Even centuries ago, the people of Beijing were willing to help those less fortunate, and throughout the city’s recent history, there have been many institutions providing aid to the poor, the sick, and the displaced.
In the years following the Manchu conquest of Beijing in 1644, poorhouses known as (养济院 yangjiyuan) were opened throughout the city to assist those who had lost their homes or were the victims of natural disasters. The Manchu imperial family donated lavish sums to the poorhouses, including 80,000 ounces of silver from the Empress Dowager Xiaozhuang, during the great floods of 1653-1654. Not to be outdone, her grandson, the Kangxi Emperor gave over 100,000 ounces of silver during another devastating flood season in 1679.
The imperial government also operated soup kitchens (粥厂 zhouchang), which dispensed porridge and ran mostly in the winter months when there was little work, and food prices rose as the ground froze. Often based on the grounds of local temples, the gates to the kitchens would open at meal times and the needy and hungry would rush inside as the monks and staff ladled out bowls of thin rice gruel cooked in massive iron vats.
Other institutions looked after the aged and alone, a particularly vulnerable population in a society where most people relied on their adult children for support once they had grown too old to work. Many of these endeavors were organized – or at least partially funded – by the state. The imperial court often showed a reflexive aversion to charities run entirely by private individuals or institutions. They were concerned that groups providing services which should be, in a perfect society at least, the responsibility of the state had the potential to create alternative centers of power.
At the same time, officials in the imperial period were stretched thin. The government served a whole empire, and while the imperial administration was impressive in its breadth, it tended to lack depth. This meant that the government even in the best of times relied on local elites, religious organizations, and other non-state entities to provide critical services like flood relief, poverty alleviation, and food distribution.
There were also debates in government about the wisdom of welfare. Some officials argued that too much generosity encouraged the poor to become lazy and dependent. It’s refreshing to know that even 300 years ago, politicians could still act entitled and unsympathetic when it came to helping the less fortunate.
Beijing was also famous for its Provincial Halls (会馆 huiguan) where sojourners coming to the capital could rest and connect with fellow travelers from their home province. Many of these guild halls were located in the Qianmen area, and they filled during peak trading seasons or when students sat for the imperial exams. At other times, the Provincial Halls opened up their soup kitchens and “Benevolent Halls” (膳堂 shantang) that were modeled after the efforts of local elites in the provinces to give aid to their poorer neighbors. Charitable acts were one of the ways that the elite displayed their status in society.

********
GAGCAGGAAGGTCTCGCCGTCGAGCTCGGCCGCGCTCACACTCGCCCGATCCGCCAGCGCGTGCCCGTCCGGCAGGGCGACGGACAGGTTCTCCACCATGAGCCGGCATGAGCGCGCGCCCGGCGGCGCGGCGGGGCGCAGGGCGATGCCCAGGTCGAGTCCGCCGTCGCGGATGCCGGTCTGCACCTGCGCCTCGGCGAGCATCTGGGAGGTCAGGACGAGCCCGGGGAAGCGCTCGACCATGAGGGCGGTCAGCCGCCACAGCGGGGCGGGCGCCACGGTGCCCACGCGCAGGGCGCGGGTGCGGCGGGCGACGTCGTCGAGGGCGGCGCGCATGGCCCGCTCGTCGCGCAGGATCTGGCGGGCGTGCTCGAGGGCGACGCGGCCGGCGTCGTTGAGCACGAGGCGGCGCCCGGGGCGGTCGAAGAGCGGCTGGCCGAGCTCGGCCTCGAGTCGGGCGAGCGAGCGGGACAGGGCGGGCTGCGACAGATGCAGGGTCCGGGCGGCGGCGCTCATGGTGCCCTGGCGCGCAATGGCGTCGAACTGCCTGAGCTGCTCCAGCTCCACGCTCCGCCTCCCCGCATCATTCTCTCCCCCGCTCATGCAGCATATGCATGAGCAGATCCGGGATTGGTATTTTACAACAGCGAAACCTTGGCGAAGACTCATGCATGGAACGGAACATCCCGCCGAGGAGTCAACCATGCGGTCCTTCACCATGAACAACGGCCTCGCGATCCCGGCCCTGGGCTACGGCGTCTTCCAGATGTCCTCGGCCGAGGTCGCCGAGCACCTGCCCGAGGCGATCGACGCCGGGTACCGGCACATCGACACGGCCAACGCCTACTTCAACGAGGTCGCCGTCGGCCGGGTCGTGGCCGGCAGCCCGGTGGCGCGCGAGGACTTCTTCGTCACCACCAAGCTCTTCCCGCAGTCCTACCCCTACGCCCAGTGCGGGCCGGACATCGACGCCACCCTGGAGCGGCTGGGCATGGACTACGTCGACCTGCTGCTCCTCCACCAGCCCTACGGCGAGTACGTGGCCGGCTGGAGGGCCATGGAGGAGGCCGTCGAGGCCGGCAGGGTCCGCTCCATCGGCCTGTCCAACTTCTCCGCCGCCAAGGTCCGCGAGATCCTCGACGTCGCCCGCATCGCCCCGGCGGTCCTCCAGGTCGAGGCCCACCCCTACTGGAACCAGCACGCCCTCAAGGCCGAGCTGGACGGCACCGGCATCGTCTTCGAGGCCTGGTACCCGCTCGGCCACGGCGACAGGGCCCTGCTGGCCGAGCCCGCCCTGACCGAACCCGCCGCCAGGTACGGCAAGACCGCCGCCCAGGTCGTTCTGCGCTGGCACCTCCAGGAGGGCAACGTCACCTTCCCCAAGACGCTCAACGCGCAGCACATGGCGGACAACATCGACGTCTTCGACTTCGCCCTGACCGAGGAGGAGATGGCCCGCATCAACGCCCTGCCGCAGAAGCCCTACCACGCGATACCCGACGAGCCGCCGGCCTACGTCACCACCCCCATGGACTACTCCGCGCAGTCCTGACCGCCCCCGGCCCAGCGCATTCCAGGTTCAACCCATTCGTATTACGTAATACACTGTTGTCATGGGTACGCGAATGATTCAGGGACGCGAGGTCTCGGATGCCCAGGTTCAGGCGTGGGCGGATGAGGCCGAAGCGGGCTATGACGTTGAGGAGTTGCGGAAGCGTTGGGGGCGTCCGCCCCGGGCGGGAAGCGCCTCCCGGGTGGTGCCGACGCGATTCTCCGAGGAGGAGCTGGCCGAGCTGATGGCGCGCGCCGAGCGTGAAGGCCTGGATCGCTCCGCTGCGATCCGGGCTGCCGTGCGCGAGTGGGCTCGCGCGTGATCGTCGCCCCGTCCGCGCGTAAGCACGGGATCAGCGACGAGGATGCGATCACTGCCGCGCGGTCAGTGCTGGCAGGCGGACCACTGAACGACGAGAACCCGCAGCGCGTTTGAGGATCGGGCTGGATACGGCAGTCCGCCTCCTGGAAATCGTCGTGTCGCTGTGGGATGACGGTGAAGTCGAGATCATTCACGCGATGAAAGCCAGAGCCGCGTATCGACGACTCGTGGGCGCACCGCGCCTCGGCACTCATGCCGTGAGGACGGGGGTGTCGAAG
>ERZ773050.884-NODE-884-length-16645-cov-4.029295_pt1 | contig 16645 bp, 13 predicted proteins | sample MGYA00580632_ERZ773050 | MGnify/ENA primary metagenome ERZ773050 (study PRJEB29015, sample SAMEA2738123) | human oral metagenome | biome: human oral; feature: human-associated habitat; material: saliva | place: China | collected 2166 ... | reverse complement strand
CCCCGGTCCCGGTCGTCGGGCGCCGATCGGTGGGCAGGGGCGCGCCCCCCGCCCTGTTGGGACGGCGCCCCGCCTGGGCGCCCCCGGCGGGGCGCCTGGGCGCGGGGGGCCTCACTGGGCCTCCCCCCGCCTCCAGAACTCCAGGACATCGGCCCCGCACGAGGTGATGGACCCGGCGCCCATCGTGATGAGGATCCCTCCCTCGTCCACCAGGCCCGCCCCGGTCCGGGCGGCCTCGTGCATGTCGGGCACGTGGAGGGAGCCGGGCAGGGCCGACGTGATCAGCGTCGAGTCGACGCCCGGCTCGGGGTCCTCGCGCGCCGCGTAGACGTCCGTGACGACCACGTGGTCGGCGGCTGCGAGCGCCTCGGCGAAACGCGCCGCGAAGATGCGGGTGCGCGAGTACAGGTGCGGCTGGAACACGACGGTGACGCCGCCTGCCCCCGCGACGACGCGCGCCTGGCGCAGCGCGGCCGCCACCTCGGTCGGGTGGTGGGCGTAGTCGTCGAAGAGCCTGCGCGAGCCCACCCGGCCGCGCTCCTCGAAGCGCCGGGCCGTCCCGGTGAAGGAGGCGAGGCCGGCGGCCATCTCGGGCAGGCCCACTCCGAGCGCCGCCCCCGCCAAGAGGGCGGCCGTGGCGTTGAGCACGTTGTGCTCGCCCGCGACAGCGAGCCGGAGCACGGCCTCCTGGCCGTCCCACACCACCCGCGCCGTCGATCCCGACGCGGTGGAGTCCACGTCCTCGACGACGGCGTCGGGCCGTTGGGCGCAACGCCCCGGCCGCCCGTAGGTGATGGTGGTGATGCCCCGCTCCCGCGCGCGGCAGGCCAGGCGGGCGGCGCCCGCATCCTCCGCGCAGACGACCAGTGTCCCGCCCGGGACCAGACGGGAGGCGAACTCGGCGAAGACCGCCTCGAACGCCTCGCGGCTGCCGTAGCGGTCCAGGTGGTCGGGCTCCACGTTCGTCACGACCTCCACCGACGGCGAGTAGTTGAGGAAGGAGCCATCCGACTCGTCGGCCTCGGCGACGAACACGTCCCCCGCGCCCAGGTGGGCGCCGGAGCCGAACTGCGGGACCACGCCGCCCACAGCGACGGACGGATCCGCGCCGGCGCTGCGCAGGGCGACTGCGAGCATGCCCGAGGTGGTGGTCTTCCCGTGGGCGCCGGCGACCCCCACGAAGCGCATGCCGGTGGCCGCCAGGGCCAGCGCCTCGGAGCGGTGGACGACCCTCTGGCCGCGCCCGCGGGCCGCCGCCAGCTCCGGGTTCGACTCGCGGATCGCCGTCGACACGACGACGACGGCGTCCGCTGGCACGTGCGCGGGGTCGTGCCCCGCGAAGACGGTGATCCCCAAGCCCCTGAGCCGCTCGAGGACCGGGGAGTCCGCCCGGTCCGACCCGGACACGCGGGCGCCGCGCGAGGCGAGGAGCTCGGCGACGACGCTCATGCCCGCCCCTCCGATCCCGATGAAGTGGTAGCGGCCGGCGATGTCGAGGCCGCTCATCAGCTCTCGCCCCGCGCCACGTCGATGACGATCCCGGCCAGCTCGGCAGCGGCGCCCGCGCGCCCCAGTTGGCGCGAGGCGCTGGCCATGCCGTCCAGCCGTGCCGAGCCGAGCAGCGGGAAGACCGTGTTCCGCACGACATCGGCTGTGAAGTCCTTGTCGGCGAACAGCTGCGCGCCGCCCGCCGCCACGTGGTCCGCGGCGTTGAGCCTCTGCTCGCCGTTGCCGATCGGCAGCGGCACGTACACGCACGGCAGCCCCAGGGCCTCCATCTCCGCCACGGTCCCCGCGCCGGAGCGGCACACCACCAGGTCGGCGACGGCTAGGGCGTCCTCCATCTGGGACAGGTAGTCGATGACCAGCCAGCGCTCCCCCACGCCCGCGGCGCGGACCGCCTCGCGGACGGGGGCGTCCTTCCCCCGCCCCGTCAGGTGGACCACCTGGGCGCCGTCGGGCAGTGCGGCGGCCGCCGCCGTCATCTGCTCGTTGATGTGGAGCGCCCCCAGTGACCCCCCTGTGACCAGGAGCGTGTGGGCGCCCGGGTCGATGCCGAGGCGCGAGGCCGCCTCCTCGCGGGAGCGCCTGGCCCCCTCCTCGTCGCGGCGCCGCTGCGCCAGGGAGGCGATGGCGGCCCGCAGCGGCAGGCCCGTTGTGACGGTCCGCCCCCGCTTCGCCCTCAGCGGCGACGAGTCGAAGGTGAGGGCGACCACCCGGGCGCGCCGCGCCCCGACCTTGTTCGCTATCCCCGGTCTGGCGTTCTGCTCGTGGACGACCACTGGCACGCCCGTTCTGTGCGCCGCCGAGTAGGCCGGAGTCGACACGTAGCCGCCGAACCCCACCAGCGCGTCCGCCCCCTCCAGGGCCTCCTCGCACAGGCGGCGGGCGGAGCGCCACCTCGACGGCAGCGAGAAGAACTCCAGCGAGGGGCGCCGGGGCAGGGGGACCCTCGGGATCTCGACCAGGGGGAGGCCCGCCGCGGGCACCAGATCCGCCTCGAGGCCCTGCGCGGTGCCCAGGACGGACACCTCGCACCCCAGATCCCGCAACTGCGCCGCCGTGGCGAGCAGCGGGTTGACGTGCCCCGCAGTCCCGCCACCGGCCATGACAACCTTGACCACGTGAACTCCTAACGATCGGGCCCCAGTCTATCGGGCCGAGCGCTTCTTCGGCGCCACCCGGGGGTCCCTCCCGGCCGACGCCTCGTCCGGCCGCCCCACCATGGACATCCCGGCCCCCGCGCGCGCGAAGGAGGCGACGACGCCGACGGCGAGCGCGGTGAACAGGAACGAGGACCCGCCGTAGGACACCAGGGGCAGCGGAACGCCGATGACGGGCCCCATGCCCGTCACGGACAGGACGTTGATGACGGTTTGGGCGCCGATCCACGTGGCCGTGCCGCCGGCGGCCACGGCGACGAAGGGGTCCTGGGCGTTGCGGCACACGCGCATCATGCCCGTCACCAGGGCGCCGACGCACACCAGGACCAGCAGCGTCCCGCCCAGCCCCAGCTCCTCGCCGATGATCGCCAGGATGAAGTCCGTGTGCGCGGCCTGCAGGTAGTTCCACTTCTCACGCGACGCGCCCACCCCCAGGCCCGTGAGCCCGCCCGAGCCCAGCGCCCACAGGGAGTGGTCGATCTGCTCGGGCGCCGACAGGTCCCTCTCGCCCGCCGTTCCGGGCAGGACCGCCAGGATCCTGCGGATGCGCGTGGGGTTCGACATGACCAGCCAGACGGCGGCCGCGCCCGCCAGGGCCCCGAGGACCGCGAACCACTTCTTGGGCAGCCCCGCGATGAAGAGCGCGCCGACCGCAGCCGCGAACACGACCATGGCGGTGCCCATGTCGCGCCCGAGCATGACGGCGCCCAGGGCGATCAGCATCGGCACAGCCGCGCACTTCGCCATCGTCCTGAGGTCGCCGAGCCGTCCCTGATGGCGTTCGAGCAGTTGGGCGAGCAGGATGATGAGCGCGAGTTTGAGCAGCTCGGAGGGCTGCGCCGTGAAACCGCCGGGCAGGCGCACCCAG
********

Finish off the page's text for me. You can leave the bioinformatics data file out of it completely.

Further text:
But too often the best efforts of the state and private citizens fell short of meeting the needs of Beijing’s least fortunate. Not only floods but droughts and earthquakes, wars and rebellions, could drive people from their rural homes into the cities seeking food and shelter. Those who could find neither joined the ranks of the city’s beggars.
In the late 19th century, thousands of beggars of all descriptions – naked, lame, mutilated, leprous, and insane – accosted travelers and locals alike as they made their way through the streets and markets. The commercial districts near the Qianmen Gate were particularly notorious for being thick with beggars. The beggars had their own guild and guild master who settled territorial disputes and extorted money from shopkeepers willing to pay up front to avoid having the entryway of their stores blockaded by hungry vagrants.
The 19th century in Beijing also saw the introduction of a new form of charity as foreign missionaries opened schools for young, their own orphanages, and soup kitchens, as well as hospitals, and shelters. These institutions took advantage of the privileged position of foreigners, who were protected by the treaties signed between China and the foreign powers, to avoid government interference. In particular, the missionaries were well known for their clinics, dispensing the latest medicines and medical care even to those unable to pay.
While life in the capital has improved drastically for most folks when compared to previous times, today’s NGOs and charities are following a long tradition in Beijing of helping the less fortunate despite facing many challenges in doing so. While the nature of charity has changed, compassion has not. Philanthropy and activism have a history in Beijing which goes back centuries and will hopefully continue for years to come.
Images: shixunwang.net, Fine Art America
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